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PCOS Weight Loss & Intermediate Strength Training

pcos weight loss strength training

Learn the basics of how to leverage strength training to help you burn excess PCOS weight gain.

In the Strength Training Basics post I covered a sort of Strength Training 101. In this post I will be diving deeper into strength training strategy that really drives muscle growth and fat burning potential. In this post you're going to learn about, which exercises burn the most calories, breathing & controlling your movements, increasing your workout Intensity, training until muscle failure, how you can avoid muscle loss, and pre & post workout nutrition. If you have any questions, be sure to get the discussion started in the comments section below.

Before we get started I want to reiterate how important your diet is and choosing the right supplements to help you balance your hormones. For example, supplementing your diet with DIM can provide additional weight loss support. I take it myself and notice a HUGE difference in fat loss in my hips and stomach when combined with the diet and strategy. It's pretty inexpensive and you can grab a bottle off of Amazon.

Another new-ish tool that has hit the market is the Liviaelectronic abdominal treatment for menstrual cramps. It's intriguing because it's a drug-free solution(let's face it sometimes pain-killers don't cut it), and it's low profile so it can conspicuously tuck underneath your shirt and in your pants.

Which Exercises Burn The Most Calories?

Compound movements help you burn more calories in less time, and who in their right mind doesn't want that? I know what you're thinking right now. "Ri, what the HECK is a compound movement?" A compound movement is any exercise that requires the effort of multiple muscles simultaneously. The three main compound movements are lunges, deadlifts, and squats. All three incorporate various leg muscles, your core muscles, and back muscles into each movement.

Compound movements like lunges, deadlifts, and squats burn more calories than single muscle workouts because they require effort from multiple muscles at once. Greater effort means greater calories burned.

Breathing & Controlling Your Movements

Always remember... "slow and controlled." Regardless of whether you're using a light or heavy weight, control the motion. Here's a good way to perform your reps: Inhale and hold your breath as you lift the weight in a strong and forceful manner, exhaling only over the top portion of the movement. Then lower the weight under control as you breathe in. Reverse direction smoothly at the bottom position, never bouncing the weight at the bottom.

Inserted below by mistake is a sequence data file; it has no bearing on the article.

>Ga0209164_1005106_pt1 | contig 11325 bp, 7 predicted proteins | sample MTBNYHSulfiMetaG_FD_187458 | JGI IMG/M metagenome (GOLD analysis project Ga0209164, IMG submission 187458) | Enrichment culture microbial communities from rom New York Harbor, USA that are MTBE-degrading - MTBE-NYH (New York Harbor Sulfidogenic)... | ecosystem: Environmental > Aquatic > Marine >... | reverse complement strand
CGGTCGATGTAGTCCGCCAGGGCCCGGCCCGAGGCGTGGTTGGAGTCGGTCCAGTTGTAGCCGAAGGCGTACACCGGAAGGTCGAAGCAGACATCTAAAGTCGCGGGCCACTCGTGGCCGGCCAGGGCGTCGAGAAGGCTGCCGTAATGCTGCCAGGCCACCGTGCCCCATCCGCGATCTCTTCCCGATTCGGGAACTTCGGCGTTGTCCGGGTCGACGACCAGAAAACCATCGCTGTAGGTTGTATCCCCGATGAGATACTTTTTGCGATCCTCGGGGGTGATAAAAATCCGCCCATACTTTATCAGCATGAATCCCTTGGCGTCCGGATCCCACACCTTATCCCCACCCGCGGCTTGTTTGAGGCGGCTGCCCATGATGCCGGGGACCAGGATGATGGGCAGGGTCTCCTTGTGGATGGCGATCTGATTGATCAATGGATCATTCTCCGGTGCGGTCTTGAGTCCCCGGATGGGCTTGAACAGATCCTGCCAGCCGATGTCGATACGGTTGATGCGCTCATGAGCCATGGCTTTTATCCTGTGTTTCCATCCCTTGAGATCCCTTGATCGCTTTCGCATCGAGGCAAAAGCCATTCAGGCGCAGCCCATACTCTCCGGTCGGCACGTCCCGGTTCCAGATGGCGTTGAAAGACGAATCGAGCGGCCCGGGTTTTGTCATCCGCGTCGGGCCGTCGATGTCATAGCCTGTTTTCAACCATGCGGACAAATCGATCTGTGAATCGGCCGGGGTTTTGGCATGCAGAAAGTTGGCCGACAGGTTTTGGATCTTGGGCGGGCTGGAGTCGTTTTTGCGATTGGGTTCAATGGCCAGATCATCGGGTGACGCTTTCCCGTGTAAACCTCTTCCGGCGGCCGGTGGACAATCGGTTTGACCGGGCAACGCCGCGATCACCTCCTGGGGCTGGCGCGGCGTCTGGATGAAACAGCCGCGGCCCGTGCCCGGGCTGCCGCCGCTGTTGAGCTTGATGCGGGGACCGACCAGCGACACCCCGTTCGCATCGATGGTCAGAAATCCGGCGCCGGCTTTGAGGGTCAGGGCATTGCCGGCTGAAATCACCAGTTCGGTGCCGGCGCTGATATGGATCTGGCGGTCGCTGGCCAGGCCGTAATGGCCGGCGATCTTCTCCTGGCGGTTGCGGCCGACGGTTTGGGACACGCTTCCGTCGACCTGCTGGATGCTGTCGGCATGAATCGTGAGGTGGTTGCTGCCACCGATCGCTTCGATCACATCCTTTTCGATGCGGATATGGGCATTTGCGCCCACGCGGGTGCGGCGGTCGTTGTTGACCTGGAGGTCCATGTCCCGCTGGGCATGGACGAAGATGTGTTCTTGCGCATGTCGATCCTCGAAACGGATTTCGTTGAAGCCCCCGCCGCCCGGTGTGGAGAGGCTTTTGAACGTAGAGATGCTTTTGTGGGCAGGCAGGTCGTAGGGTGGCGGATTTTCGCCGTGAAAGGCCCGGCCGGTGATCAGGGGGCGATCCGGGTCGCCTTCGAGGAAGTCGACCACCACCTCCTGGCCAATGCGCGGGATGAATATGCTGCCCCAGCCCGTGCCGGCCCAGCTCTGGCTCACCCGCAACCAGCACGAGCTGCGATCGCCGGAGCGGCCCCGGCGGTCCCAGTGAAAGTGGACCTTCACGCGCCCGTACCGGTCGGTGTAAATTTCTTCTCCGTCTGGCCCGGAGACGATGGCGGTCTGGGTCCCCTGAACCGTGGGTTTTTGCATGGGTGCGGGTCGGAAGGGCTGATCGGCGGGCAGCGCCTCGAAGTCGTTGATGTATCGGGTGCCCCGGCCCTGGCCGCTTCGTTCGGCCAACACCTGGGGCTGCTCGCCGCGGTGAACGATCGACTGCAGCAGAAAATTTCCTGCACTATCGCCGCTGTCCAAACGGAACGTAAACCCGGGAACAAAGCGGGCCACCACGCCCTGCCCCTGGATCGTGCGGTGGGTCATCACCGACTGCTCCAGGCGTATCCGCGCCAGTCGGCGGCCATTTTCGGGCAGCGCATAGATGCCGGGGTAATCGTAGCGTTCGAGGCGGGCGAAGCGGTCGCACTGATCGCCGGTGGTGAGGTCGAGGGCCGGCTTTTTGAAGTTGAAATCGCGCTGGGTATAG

Controlled breathing ensures that you get ample oxygen to your muscles during your workout and reduces excessive fatigue. Focusing on your breathing can help you push your workouts and see results faster.

Increasing Your Workout Intensity

Increasing your intensity is commonly referred to as "progressive overload." Essentially it means increasing the intensity of your workout as your strength increases.

Your body responds to the stress of strength training by growing bigger and stronger. However, if you do the same weight for the same reps each workout, it doesn't need to respond any further. Therefore, it's crucial to continue progression your training either through adding more weight or increasing your reps. For example, you can challenge yourself to do more reps with a given weight or increase the weight from one workout to the next—that's the progressive stimulus you need to keep making positive improvements. That's where using a training log to write down your exercises, sets, and reps can help. Once you can do more than the target rep listed, add weight.

Training Until Muscle Failure

Unlike most times in life, reaching failure during a strength training workout is an excellent outcome. The reason why is because excessive muscle stress stimulates muscle growth. Remember, it's your muscles that drive your metabolism. So, the more you have, the easier it is to maintain your weight. Training until failure means performing an exercise until your muscles can't complete one more rep. You can push your muscles to failure through increasing the weight you use. Or, you can simply continue performing the exercise at the same intensity until your muscles fail.

How You Can Avoid Muscle Loss

Your muscle is the backbone of your metabolism and more muscle mass means an easier time managing your weight with PCOS.

Here's a starting list of signs that you've lost muscle.

  1. Loss of strength while performing your usual exercises.